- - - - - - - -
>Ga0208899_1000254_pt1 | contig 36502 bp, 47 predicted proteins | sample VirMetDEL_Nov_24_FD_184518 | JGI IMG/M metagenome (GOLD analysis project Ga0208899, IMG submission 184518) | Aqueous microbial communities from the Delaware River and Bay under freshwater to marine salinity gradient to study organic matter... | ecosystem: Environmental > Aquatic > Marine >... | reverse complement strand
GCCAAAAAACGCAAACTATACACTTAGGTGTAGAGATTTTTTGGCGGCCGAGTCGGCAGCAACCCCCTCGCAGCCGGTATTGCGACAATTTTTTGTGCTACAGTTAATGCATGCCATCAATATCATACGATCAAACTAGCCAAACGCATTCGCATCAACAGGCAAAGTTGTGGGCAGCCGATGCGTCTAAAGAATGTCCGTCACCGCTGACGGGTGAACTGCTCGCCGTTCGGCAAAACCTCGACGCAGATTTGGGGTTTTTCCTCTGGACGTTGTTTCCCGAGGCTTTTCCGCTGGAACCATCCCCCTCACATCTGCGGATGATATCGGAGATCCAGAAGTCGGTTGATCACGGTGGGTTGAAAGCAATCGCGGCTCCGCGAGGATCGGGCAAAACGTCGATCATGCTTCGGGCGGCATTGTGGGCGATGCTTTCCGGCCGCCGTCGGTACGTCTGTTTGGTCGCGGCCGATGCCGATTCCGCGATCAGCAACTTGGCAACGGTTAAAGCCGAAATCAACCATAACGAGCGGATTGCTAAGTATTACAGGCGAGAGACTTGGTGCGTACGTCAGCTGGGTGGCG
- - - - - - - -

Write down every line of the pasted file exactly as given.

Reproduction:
>Ga0208899_1000254_pt1 | contig 36502 bp, 47 predicted proteins | sample VirMetDEL_Nov_24_FD_184518 | JGI IMG/M metagenome (GOLD analysis project Ga0208899, IMG submission 184518) | Aqueous microbial communities from the Delaware River and Bay under freshwater to marine salinity gradient to study organic matter... | ecosystem: Environmental > Aquatic > Marine >... | reverse complement strand
GCCAAAAAACGCAAACTATACACTTAGGTGTAGAGATTTTTTGGCGGCCGAGTCGGCAGCAACCCCCTCGCAGCCGGTATTGCGACAATTTTTTGTGCTACAGTTAATGCATGCCATCAATATCATACGATCAAACTAGCCAAACGCATTCGCATCAACAGGCAAAGTTGTGGGCAGCCGATGCGTCTAAAGAATGTCCGTCACCGCTGACGGGTGAACTGCTCGCCGTTCGGCAAAACCTCGACGCAGATTTGGGGTTTTTCCTCTGGACGTTGTTTCCCGAGGCTTTTCCGCTGGAACCATCCCCCTCACATCTGCGGATGATATCGGAGATCCAGAAGTCGGTTGATCACGGTGGGTTGAAAGCAATCGCGGCTCCGCGAGGATCGGGCAAAACGTCGATCATGCTTCGGGCGGCATTGTGGGCGATGCTTTCCGGCCGCCGTCGGTACGTCTGTTTGGTCGCGGCCGATGCCGATTCCGCGATCAGCAACTTGGCAACGGTTAAAGCCGAAATCAACCATAACGAGCGGATTGCTAAGTATTACAGGCGAGAGACTTGGTGCGTACGTCAGCTGGGTGGCG